- A new jihadi group looms here
- One way a share can rocket up
- A troubling sign in China…
- Plus, don’t forget to watch today’s YouTube update, comment and subscribe!
With the current news, we have no choice but to turn our eyes to the coming election.
It could rattle one of the biggest markets in the world.
It could shower money down on the undeserving and the already rich.
There could be lives lost.
I’m not talking about the Australian election this year. That probably counts for nothing in global markets.
No, the one I have in mind is in far-off Africa. Today’s Profit Watch explains why you should care…
I’m talking about Nigeria. The country is going to the polls on 16 February.
Neither of us will envy the man who gets the top job for the next term. He’ll be battling to hold the place together.
The Wall Street Journal reports that a new jihadi group, called the Islamic State West Africa Province (ISWAP), practically rules the northern part of the country.
It’s attacking government buildings and army bases — and has equivalent weapons and more ammunition.
Apparently, ISWAP wants its own country — and is being fed men and money from Islamic State in the Middle East.
The current Nigerian president has few men to spare. His troops are already needed to protect the oil fields in the south of the country.
Any violence or dispute around this election could have global consequences.
Certainly, any major disruption to Nigerian oil supply would ricochet around the world.
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The current turmoil on the other side of the Atlantic, in Venezuela, is putting energy markets in a precarious position…
Oil: Different vintages, like wine
The US has the biggest oil refining industry in the world.
These oil refineries are used to being fed ‘heavy’ crude from two sources especially: Canada and Venezuela.
Suddenly, the once abundant supply of these is becoming scarcer.
This could restrict the ability of US refiners to get supply of refined products to market.
We’ll see on that. Here’s why I bring it up.
The Wall Street Journal says major US refiner Valero is looking to ‘maximise its intake of lighter, less sulphurous crude’.
Different crudes from different countries have different qualities. They’re as diverse as wines can be.
One of the best for light and low-sulphur crude is…hey, you probably already guessed…Nigeria.
Already, Nigerian production is fairly stagnant. That’s built into today’s oil price.
However, should anything threaten this existing supply — like an armed and funded jihadi group, for example — it could send the market into a panic.
That’s why the Nigerian election looms larger over the world economy right now.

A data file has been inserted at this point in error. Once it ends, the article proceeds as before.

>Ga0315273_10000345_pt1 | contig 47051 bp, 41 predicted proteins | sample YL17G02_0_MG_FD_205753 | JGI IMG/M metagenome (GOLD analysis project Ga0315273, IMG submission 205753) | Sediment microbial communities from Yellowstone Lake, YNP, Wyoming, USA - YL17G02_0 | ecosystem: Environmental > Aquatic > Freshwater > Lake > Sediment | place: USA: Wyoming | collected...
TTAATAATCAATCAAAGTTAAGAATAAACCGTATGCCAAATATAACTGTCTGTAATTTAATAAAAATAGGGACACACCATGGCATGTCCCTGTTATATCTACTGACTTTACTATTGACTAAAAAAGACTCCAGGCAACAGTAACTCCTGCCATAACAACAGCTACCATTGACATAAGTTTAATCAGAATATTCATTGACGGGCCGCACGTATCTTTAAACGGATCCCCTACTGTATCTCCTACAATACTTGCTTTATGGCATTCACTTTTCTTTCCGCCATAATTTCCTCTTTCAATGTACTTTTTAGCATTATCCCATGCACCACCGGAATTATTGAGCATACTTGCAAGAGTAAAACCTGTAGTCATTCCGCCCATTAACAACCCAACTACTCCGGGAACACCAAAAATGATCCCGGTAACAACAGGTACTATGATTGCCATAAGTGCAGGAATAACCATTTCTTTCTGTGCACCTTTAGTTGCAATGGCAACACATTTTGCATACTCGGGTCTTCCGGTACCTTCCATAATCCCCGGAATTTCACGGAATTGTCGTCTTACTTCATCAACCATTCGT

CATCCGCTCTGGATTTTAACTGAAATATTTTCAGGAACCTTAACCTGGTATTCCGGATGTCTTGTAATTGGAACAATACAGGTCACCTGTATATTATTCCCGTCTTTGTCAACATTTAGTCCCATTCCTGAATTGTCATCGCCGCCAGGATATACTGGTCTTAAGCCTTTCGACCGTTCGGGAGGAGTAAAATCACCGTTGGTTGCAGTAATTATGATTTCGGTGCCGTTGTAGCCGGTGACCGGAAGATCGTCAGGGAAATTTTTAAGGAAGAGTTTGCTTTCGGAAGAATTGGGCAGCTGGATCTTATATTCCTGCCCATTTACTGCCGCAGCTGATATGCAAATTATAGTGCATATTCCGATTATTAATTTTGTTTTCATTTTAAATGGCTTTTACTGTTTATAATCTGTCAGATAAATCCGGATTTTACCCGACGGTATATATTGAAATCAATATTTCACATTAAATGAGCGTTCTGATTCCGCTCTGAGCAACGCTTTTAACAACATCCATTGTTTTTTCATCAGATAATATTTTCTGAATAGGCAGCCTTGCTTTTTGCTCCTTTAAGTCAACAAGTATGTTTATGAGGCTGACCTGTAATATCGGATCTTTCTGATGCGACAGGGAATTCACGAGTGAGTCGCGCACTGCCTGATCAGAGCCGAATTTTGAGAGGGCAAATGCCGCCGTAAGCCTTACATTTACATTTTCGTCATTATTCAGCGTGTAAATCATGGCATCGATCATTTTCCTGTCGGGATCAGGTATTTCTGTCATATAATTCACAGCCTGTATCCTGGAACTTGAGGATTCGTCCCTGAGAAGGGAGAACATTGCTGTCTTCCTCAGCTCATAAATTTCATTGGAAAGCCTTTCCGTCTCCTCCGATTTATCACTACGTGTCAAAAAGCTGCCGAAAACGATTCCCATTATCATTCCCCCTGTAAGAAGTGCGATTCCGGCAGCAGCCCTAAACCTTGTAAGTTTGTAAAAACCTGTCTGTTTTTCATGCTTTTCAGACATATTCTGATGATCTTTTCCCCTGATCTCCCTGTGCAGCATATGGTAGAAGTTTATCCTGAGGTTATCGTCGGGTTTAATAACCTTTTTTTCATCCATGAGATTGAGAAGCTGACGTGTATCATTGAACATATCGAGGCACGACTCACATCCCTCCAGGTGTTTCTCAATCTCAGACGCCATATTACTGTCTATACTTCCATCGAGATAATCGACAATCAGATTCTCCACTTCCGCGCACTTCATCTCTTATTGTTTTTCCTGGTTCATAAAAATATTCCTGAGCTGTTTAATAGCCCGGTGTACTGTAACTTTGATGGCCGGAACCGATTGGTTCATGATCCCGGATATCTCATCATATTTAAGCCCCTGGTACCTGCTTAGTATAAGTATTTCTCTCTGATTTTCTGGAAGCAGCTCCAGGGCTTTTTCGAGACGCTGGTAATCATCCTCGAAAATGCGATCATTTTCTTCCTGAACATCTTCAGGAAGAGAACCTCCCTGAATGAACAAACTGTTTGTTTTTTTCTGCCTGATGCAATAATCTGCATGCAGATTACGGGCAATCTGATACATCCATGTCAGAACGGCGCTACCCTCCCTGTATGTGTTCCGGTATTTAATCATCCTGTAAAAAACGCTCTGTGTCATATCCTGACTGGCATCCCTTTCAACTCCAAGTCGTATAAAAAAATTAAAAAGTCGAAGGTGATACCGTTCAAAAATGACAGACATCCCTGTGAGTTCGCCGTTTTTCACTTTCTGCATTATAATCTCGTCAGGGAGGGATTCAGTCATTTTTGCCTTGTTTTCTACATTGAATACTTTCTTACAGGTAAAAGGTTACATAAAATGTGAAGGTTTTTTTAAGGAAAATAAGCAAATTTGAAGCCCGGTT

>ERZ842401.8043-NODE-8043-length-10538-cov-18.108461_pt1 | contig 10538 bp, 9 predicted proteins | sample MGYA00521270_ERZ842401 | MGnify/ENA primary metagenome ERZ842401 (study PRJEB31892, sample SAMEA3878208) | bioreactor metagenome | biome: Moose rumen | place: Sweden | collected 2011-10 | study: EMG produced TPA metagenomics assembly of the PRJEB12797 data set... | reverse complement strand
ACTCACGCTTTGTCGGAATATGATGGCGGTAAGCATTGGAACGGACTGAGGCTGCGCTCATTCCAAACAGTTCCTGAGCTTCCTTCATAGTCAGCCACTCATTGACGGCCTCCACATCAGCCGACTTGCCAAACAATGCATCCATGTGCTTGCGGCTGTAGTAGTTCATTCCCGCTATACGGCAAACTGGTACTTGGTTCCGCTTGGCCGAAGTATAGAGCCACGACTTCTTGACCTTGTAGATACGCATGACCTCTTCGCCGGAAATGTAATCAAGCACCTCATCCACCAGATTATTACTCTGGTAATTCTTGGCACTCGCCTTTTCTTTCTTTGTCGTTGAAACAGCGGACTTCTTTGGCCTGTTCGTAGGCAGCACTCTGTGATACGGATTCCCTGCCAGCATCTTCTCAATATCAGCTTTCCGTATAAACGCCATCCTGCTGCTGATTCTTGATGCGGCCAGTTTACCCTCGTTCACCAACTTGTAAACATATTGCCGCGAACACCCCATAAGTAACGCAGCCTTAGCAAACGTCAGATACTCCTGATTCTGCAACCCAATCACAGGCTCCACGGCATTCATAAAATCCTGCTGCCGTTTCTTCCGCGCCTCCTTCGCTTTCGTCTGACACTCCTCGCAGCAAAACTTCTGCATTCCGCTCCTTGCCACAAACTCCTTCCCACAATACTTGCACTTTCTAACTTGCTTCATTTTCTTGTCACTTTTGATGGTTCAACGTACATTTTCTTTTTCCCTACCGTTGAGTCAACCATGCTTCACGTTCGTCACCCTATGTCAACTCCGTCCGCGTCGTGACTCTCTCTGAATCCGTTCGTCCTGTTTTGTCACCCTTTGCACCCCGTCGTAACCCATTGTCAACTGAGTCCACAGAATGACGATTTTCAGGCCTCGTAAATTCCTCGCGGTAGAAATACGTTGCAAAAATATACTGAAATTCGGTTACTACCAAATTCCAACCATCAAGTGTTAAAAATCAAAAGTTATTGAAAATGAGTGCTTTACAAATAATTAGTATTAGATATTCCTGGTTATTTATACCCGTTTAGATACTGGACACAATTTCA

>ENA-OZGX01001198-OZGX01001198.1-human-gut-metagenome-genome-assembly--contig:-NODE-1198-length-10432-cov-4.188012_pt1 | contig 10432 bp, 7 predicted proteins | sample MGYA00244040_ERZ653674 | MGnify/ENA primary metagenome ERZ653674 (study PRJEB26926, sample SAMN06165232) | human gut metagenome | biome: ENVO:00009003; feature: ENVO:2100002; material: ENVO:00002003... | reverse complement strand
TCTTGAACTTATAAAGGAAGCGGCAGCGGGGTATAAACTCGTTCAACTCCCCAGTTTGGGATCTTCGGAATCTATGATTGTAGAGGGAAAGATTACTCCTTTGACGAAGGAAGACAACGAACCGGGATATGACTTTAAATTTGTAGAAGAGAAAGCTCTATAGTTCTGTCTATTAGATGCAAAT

Now, we have no way of knowing how likely an oil disruption is in Nigeria.
All I can tell you is that with Venezuela down and Iran under heavy sanctions, the ingredients are in place for the oil market to tighten should a third wildcard come into play.
It’s why I keep a list of ASX-listed oil juniors on my watchlist…
How you can cash in on small caps
One of those happens to be called Otto Energy Limited [ASX:OEL].
It had a big lift yesterday. It released very good news around an exploration well in Texas. At one point, it was up 70%.
That’s the kind of gain you can make — in a day — in a small-cap stock, like an oil explorer, when it finds what it’s looking for.
And Otto’s not done for the year. It has some other drilling campaigns coming up. Keep an eye on this one (but please don’t rush out and buy it based off this comment alone).
I merely use it to illustrate a broader point.
Here’s a couple of things I like about energy stocks currently.
There’s little investor interest for the moment. Prices are generally not high. That helps protect the downside.
A distinct possibility exists for crude oil to run higher based off market disruptions and stresses. It may not happen, but it’s well within the bounds of reason.
Plus, you can position for possible drilling success, as in the case of Otto recently. That gives you two possible catalysts for the stocks to move higher.
Of course, no investments or speculations are without risk. Perhaps a crude oil spike never happens. Perhaps it tanks completely. A drilling campaign might be unsuccessful.
But we can only operate in the realm of possibilities and probabilities. Energy stocks remain of high interest to me.
One caveat must come in…
Chinese grads: Not happy, Jan
China is a possible threat. The economy there is weak. China is a big energy user. I remember interviewing a China analyst called Shaun Rein some years ago.
He told me one sign for economic strength or weakness he looked for in China was employment figures for university graduates.
They were strong at the time — despite the bearish headlines about China back then.
The Financial Times reported yesterday that a record number of graduates are adding to the ‘large employment pressure’.
That’s a sign of weakness.
And yet crude oil is lifting off the low it made last year. Hmm.
It’s not clear whether the health of the economy is the deciding factor anyway. Oil’s heyday was in the 1970s — a time of general economic malaise.
It all gets back to demand versus supply. We can only assess day by day.
Here’s one thing I do know…
Expectations for growth this year are modest.
However, should demand surprise everyone to the upside this year, we could be in for a rollicking ride in energy stocks.